American Expat In Georgia - Expat Interview With Shelby

Published: 7 Nov at 9 AM
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Filed: Interviews,Georgia
An American currently living in the Republic of Georgia by way of Bangkok, Seattle, Paris, San Francisco and one long, cold winter in Philadelphia, Shelby Reynolds has lived as an expat for nearly five years. While she and her husband originally began their expat adventure prior to having children, they now spend their days overseas as a family of five - with their youngest child having been born while living in Bangkok, Thailand. Shelby blogs at A New Bohemia (see listing here)

A New Bohemia

Here's the interview with Shelby...

Where are you originally from?
I am originally from Seattle, Washington in the United States.

In which country and city are you living now?
I am living in Tbilisi, in the Republic of Georgia, in Eastern Europe. And, yes, when I told many of my friends I was moving to Tbilisi, they all had to run for a map in order to figure out where it was located!

How long have you lived here and how long are you planning to stay?
I've been living in Tbilisi for a year and a half with no immediate plans to depart. Prior to Tbilisi I was in Bangkok, Thailand.

Why did you move and what do you do?
We moved here for my husband's job. I get the pleasure of enjoying my family-- being mom to three wonderful young children-- and exploring a foreign, fascinating country.

A New BohemiaDid you bring family with you?
Yes, my husband of almost fifteen years and my three children (ages 8, 6, and 20 months).

How did you find the transition to living in a foreign country?
This was the third time in my life I've lived in a new foreign country. Different cities bring different challenges. I've found the transition each time to be invigorating and full of unpredictable surprises. Georgia is a rustic, beautiful country that garners a hardship grade in terms of posting assignments with most foreign organizations and countries here.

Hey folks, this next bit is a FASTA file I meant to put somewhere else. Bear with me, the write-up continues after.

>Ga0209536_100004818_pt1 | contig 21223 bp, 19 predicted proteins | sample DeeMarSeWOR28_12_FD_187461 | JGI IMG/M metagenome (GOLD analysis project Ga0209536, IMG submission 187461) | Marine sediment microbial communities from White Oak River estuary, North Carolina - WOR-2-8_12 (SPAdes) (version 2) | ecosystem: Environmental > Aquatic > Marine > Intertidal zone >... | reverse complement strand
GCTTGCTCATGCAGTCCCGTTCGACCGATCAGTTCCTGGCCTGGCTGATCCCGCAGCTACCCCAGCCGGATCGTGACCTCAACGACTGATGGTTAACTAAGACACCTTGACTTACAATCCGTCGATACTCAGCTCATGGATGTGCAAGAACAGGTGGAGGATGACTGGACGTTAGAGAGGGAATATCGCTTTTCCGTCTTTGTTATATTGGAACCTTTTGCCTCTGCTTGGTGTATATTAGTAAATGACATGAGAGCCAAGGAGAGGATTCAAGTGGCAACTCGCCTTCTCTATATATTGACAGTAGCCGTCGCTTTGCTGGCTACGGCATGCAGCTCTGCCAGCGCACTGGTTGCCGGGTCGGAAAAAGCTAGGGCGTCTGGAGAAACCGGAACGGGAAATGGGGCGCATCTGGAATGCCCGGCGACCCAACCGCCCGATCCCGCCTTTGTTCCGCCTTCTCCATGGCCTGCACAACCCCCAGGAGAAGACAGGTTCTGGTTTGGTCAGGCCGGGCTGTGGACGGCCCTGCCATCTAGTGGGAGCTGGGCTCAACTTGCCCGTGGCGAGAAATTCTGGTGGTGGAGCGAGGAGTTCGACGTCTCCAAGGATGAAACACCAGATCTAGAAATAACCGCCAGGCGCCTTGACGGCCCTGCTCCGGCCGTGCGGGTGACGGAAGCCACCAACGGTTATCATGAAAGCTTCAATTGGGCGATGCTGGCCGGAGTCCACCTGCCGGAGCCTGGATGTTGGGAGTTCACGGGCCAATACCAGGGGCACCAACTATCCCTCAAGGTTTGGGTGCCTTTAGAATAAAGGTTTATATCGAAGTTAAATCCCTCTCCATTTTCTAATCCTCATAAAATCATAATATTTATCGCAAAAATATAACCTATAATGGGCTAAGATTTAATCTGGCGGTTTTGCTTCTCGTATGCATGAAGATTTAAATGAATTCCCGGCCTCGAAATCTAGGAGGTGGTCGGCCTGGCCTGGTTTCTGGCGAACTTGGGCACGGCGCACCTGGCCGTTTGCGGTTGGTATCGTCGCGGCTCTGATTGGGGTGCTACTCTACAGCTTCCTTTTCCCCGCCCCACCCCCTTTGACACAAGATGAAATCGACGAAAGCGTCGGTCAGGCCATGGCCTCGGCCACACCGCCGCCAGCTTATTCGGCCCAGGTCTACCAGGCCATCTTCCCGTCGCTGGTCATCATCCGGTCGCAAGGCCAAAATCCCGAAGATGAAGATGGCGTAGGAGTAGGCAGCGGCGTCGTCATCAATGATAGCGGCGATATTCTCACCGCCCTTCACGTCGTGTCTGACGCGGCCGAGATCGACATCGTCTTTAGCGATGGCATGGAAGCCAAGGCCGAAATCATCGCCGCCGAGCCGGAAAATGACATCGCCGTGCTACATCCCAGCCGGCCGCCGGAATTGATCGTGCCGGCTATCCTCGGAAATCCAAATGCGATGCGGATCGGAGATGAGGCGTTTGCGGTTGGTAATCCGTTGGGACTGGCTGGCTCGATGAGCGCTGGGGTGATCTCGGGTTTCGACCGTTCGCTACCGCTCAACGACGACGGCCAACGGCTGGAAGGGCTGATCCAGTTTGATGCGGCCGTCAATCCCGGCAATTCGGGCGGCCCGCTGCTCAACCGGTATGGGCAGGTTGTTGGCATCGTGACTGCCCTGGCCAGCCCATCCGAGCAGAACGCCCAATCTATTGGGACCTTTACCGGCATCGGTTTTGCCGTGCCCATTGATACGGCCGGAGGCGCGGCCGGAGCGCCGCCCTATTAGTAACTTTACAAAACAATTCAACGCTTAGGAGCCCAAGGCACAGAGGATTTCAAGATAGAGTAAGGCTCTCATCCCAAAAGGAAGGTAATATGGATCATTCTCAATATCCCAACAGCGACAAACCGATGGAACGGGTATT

Was it easy making friends and meeting people; do you mainly socialise with other expats?
The expat community is very small in Tbilisi. It's easy to meet other expats, but people transition out of the community and head for their next destination very quickly. While this is true of many expat communities, it is more noticeable in smaller, more remote locations. My close social network is with expats, from various countries, but locals make up a large part of my social web as well when I go about my daily activities.

A New BohemiaWhat are the best things to do in the area; anything to recommend to future expats?
Georgia is known as the birth place of wine. So, winery visits and tastings are a highlight. Tbilisi also offers the opportunity for many day trips outside of the city and into the beautiful countryside. In Tbilisi, ancient churches mingle with newly finished grand avenues featuring sidewalk pastries and great people watching.

What do you enjoy most about living here?
The country is rustic and, even in the country's largest city, the ways are old fashioned for someone arriving from the west. Cobblestoned streets, flaky croissants and an interesting mesh of Georgian and Soviet architecture make up the sights. The meals prepared are simple and delicious. The people are warm and welcoming. It's a fascinating country to be apart of at this point in history.

A New BohemiaHow does the cost of living compare to home?
Since all hard goods are imported, the cost of 'supplies' is extremely high. For that reason, we buy what we need (and can find) in Georgia, but fill our suitcases with goodies on our holidays to our home country!